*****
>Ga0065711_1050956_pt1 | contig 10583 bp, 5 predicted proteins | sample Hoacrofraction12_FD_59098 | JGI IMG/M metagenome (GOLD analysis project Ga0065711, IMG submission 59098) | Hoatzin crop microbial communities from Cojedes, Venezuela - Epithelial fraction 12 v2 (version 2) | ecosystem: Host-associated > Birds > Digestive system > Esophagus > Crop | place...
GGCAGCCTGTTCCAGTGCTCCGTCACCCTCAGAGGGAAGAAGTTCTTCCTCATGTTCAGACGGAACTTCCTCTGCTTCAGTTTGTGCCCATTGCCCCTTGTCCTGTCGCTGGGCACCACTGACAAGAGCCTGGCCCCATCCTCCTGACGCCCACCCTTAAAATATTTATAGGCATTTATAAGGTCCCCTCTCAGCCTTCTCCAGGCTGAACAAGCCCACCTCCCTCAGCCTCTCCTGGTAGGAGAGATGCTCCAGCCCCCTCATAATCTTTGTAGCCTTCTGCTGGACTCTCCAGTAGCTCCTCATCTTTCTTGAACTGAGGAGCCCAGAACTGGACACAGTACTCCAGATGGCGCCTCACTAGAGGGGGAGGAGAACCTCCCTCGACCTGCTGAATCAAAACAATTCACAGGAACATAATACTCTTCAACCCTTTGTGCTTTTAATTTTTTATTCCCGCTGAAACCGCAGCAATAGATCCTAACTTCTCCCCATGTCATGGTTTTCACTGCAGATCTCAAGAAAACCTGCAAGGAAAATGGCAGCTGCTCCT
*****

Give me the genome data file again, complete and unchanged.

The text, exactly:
>Ga0065711_1050956_pt1 | contig 10583 bp, 5 predicted proteins | sample Hoacrofraction12_FD_59098 | JGI IMG/M metagenome (GOLD analysis project Ga0065711, IMG submission 59098) | Hoatzin crop microbial communities from Cojedes, Venezuela - Epithelial fraction 12 v2 (version 2) | ecosystem: Host-associated > Birds > Digestive system > Esophagus > Crop | place...
GGCAGCCTGTTCCAGTGCTCCGTCACCCTCAGAGGGAAGAAGTTCTTCCTCATGTTCAGACGGAACTTCCTCTGCTTCAGTTTGTGCCCATTGCCCCTTGTCCTGTCGCTGGGCACCACTGACAAGAGCCTGGCCCCATCCTCCTGACGCCCACCCTTAAAATATTTATAGGCATTTATAAGGTCCCCTCTCAGCCTTCTCCAGGCTGAACAAGCCCACCTCCCTCAGCCTCTCCTGGTAGGAGAGATGCTCCAGCCCCCTCATAATCTTTGTAGCCTTCTGCTGGACTCTCCAGTAGCTCCTCATCTTTCTTGAACTGAGGAGCCCAGAACTGGACACAGTACTCCAGATGGCGCCTCACTAGAGGGGGAGGAGAACCTCCCTCGACCTGCTGAATCAAAACAATTCACAGGAACATAATACTCTTCAACCCTTTGTGCTTTTAATTTTTTATTCCCGCTGAAACCGCAGCAATAGATCCTAACTTCTCCCCATGTCATGGTTTTCACTGCAGATCTCAAGAAAACCTGCAAGGAAAATGGCAGCTGCTCCT